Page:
Henry's recollections of his mother and the accident
At this time we lived in Brooklyn at 357 Ovington Avenue which was also the Munson School of Music. One year my sister Wiggles, Binks and I all got Diptheria which was more serious then. Also my Mother had lost one or two brothers because of it. Of course we couldn't stay at home because of possible contagion with scores of pupils coming there every day. So we went to the King's County Hospital - a public one, which worried me but it turned out to be excellent and we all recovered in time.
But Mother now insisted that we have a house separate from the School and in the country. So Dad bought a house in Garden City, 117 Meadbrook Road, in late 1927 or early 1928. Mother was thrilled buying furniture, etc. She had excellent taste and the house was her dream come true. [ed note: according to Zillow the house at that address was built in 1927 so the original house is still there, click address above for google map to it]
Then tragedy of the worst kind struck. It was the Spring of 1929. We had been in Mother's dream house a year or 18 months. Dad had our Studebaker checked out at a Service Station and they returned it with a note saying that we should bring it back as soon as possible as the brakes swerved badly to the right. Dad put the note in his pocket without reading it as he thought it was the bill.
[photo 1929 back:Alex, Marian, Henry, front: Binks,Mother(Anna), Wiggles]
Anyway they asked me to drive them to the LIRR station at Stewart Manor as they had missed it at Garden City. Naturally I had to go fast to catch the train. It was raining and when I put on the brake to make the turn to the station we swerved sharply to the right and turned over a couple of times and crashed!
People were wonderful. I particularly remember a minister - he was a son of Bishop Stires - stopped and stayed with us. An ambulance came for Mother and Marian. Marian had a gash on her arm but was OK. Dad and I followed them to the Mineola Hospital. After a while Dad came back to me and said, "Mother's gone." During the nightmare he found the note from the Service Station and showed it to me. He said, "If only I had read it this would not have happened."
[notice that the newspaper clipping has the address slightly wrong]
Mother was the soul of our family. Beautiful, charming, intelligent and really the business brain in the family too. She was fanatically religious with extreme Norwegian Lutheran Evangelical strictness. Dr. Trexler, one of Brooklyn's most prominent clergymen, said of mother: She was the kind of lady who would have made an excellent First Lady of the White House. We were all devastated. We couldn't go near Cragsmoor for a year or two.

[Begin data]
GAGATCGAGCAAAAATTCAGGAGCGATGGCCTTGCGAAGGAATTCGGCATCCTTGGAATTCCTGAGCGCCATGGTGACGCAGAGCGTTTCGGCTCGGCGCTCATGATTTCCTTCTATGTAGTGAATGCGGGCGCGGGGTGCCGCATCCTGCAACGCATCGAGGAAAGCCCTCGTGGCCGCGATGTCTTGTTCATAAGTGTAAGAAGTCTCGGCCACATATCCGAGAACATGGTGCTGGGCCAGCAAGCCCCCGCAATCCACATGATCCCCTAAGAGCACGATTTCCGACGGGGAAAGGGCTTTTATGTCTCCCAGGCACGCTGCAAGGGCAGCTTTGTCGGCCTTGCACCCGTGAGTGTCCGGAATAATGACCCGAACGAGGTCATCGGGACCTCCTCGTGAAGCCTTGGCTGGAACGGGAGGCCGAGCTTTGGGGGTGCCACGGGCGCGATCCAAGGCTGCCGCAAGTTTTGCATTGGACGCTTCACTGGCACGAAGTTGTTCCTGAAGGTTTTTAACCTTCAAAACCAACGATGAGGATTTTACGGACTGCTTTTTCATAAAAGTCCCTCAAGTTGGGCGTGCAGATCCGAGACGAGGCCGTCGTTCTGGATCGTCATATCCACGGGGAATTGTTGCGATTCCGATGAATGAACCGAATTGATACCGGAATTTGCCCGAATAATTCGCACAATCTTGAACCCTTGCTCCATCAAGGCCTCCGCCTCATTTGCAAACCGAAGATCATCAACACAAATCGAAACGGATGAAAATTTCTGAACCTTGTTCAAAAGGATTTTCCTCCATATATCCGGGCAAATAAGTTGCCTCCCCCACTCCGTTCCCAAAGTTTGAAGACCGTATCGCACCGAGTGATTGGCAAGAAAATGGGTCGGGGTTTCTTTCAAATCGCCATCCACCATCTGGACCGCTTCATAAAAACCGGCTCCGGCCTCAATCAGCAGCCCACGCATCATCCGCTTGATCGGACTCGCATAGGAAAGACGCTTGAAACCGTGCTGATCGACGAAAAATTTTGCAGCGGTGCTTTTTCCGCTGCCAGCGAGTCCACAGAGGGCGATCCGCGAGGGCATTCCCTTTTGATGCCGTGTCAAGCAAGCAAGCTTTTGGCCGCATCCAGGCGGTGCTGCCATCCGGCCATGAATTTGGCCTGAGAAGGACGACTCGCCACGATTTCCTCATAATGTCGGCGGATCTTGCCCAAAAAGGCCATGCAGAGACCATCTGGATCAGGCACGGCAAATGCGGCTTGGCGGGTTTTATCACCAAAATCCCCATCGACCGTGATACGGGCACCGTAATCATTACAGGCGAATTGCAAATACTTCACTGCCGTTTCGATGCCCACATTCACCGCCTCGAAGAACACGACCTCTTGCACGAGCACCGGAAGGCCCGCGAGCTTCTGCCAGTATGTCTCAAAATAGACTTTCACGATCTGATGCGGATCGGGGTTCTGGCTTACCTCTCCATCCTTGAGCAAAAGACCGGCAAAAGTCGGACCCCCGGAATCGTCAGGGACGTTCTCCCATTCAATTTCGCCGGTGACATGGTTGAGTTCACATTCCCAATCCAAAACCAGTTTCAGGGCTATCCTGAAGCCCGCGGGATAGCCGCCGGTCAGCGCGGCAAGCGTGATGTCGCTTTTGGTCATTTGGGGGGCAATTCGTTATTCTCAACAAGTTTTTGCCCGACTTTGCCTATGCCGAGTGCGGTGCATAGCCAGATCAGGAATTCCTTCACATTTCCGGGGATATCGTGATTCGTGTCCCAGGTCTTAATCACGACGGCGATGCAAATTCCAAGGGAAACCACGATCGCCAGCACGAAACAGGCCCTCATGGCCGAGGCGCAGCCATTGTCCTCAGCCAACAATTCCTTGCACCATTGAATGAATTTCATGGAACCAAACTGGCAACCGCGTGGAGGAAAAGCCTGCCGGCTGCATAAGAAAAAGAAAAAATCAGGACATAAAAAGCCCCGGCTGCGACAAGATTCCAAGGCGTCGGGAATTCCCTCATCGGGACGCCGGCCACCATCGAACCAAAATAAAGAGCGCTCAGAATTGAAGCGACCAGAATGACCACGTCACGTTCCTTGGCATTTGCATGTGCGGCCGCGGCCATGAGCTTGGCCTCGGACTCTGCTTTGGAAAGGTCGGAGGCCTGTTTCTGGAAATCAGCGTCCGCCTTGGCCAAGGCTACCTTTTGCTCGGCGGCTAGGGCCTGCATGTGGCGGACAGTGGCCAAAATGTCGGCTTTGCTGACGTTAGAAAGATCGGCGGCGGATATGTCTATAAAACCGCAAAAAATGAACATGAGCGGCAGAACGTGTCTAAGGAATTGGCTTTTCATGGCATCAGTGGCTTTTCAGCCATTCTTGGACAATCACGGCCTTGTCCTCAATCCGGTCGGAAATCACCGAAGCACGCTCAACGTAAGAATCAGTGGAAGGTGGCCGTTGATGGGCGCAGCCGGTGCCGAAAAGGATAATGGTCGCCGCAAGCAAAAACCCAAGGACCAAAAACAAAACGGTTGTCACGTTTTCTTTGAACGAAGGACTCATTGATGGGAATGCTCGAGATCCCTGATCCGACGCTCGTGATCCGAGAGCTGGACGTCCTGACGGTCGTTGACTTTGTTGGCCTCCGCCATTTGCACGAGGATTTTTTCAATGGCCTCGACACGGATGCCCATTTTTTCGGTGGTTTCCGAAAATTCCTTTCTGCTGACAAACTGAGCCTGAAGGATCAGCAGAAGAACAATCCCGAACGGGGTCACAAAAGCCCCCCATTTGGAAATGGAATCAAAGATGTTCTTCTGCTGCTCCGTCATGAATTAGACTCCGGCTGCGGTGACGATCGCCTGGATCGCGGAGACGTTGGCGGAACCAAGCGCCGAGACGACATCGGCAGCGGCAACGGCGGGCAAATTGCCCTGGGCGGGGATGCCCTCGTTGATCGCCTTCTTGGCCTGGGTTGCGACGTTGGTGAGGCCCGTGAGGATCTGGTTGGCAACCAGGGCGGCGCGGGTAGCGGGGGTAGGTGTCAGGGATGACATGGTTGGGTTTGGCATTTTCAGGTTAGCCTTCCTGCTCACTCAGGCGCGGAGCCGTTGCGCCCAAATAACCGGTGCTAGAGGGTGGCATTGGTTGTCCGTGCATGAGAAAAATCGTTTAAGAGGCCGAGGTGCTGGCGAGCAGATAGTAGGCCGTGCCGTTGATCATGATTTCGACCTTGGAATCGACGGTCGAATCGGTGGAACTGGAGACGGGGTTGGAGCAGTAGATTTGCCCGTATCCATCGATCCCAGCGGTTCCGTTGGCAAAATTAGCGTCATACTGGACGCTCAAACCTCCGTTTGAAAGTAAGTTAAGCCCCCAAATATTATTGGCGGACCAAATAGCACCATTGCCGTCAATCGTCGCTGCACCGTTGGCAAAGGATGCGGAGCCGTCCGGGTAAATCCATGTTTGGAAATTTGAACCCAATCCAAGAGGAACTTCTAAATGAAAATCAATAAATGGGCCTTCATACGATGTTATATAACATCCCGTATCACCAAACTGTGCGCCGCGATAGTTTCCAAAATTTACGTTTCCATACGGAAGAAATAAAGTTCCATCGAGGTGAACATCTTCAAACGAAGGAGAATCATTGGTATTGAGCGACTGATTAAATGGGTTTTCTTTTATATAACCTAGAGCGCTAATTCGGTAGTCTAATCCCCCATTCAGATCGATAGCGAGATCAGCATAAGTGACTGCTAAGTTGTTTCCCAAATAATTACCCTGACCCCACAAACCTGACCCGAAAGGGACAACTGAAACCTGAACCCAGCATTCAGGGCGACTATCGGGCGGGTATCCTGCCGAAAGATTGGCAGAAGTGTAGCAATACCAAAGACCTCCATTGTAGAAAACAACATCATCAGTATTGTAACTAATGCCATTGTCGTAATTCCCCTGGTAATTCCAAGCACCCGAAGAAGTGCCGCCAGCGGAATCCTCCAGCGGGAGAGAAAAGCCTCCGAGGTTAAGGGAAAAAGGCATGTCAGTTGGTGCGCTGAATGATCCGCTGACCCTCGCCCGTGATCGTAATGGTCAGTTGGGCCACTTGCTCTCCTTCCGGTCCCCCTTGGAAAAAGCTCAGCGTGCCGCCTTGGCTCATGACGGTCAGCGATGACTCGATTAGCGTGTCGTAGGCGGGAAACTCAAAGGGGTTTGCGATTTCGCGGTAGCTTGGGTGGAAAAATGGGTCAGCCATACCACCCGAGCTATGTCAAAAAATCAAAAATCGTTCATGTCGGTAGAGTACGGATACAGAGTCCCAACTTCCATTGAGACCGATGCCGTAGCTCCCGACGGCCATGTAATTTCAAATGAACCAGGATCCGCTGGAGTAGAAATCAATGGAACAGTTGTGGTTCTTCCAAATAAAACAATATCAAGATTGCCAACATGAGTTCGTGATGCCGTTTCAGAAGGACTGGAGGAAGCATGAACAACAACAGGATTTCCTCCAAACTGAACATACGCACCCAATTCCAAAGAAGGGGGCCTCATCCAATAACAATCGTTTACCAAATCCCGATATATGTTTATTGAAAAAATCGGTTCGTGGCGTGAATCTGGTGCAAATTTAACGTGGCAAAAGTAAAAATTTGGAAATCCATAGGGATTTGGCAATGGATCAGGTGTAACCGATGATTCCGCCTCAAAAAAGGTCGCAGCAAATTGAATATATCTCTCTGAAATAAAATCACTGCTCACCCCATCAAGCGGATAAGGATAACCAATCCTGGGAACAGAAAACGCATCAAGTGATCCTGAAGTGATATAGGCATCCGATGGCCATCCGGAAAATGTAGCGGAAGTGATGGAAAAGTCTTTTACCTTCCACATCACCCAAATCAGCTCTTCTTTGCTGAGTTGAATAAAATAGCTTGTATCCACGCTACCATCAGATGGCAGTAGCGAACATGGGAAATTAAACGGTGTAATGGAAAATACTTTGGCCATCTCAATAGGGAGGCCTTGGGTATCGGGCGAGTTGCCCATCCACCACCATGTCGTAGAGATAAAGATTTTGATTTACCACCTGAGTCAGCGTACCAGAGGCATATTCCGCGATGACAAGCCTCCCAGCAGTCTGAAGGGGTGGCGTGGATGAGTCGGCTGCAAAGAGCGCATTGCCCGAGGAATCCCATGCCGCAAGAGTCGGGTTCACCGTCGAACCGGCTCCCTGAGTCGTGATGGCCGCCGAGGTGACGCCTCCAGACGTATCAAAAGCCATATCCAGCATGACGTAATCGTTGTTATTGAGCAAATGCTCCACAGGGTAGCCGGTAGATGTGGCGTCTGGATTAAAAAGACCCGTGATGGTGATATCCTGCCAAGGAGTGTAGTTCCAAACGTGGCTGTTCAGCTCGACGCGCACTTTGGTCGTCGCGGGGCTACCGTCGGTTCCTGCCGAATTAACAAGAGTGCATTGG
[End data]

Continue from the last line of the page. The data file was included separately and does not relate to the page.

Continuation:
On top of that a few months later, November 1929, the famous Stock Market crash took place. Many people jumped out of high story windows and 12 million became unemployed. Naturally our house was mortgaged, a 1st; and a 2nd mortgage given Dad by a Jewish friend of his, Mr. Cooper. It was for $2500 which was then a lot of money. But when Dad explained the situation to Mr. Cooper, he said, "Never mind about my mortgage. I have enough money."
In 1930 I entered Rutgers University and Dad was able to help me a little for the first year. By the summer of 1931, however, he told me he couldn't help me any more and the bank foreclosed our house. Mother's Dream house was gone. Marian gave up Simmons College and dedicated herself to helping all of us. Marian, Wiggles, Binks and I took an apartment in Garden City. Alex was already married. I remember Wiggles was so economical that we lived on $1 per day.
Dad would visit us once a week and six years later he remarried and I was his best man. Wiggles and I spent a week getting Five Oaks ready for their honeymoon.
Dad was a sweetheart. He was kind and had a good sense of humor. He was very distinguished and an excellent musician (piano and organ). He completed his musical training in Paris. He was a good speaker and I was always so proud of him when he was on a platform speaking or performing. He was really the cultural leader of the Norwegian-American Community while Dada was probably the outstanding business leader.
Dada was a generous contributor to the Norwegian Lutheran church and the Norwegian Lutheran Hospital.
I managed by waiting on tables at Rutgers and working summers at the Cragsmoor Inn (plus some scholarships) to finish the next 3 years and I graduated in 1934. I was President of my Junior Class and President of my Fraternity, Delta Phi. I was particularly proud to be made a member of the Honor Society "Cap & Skull."
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